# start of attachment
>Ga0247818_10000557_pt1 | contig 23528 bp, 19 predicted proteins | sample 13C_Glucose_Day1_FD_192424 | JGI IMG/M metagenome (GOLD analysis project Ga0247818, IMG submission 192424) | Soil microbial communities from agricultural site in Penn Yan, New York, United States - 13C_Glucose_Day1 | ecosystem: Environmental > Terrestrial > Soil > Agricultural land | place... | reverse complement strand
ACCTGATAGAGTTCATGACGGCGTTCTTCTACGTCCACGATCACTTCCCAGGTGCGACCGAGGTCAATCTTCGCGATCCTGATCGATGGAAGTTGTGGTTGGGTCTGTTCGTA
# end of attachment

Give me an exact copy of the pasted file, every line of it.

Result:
>Ga0247818_10000557_pt1 | contig 23528 bp, 19 predicted proteins | sample 13C_Glucose_Day1_FD_192424 | JGI IMG/M metagenome (GOLD analysis project Ga0247818, IMG submission 192424) | Soil microbial communities from agricultural site in Penn Yan, New York, United States - 13C_Glucose_Day1 | ecosystem: Environmental > Terrestrial > Soil > Agricultural land | place... | reverse complement strand
ACCTGATAGAGTTCATGACGGCGTTCTTCTACGTCCACGATCACTTCCCAGGTGCGACCGAGGTCAATCTTCGCGATCCTGATCGATGGAAGTTGTGGTTGGGTCTGTTCGTA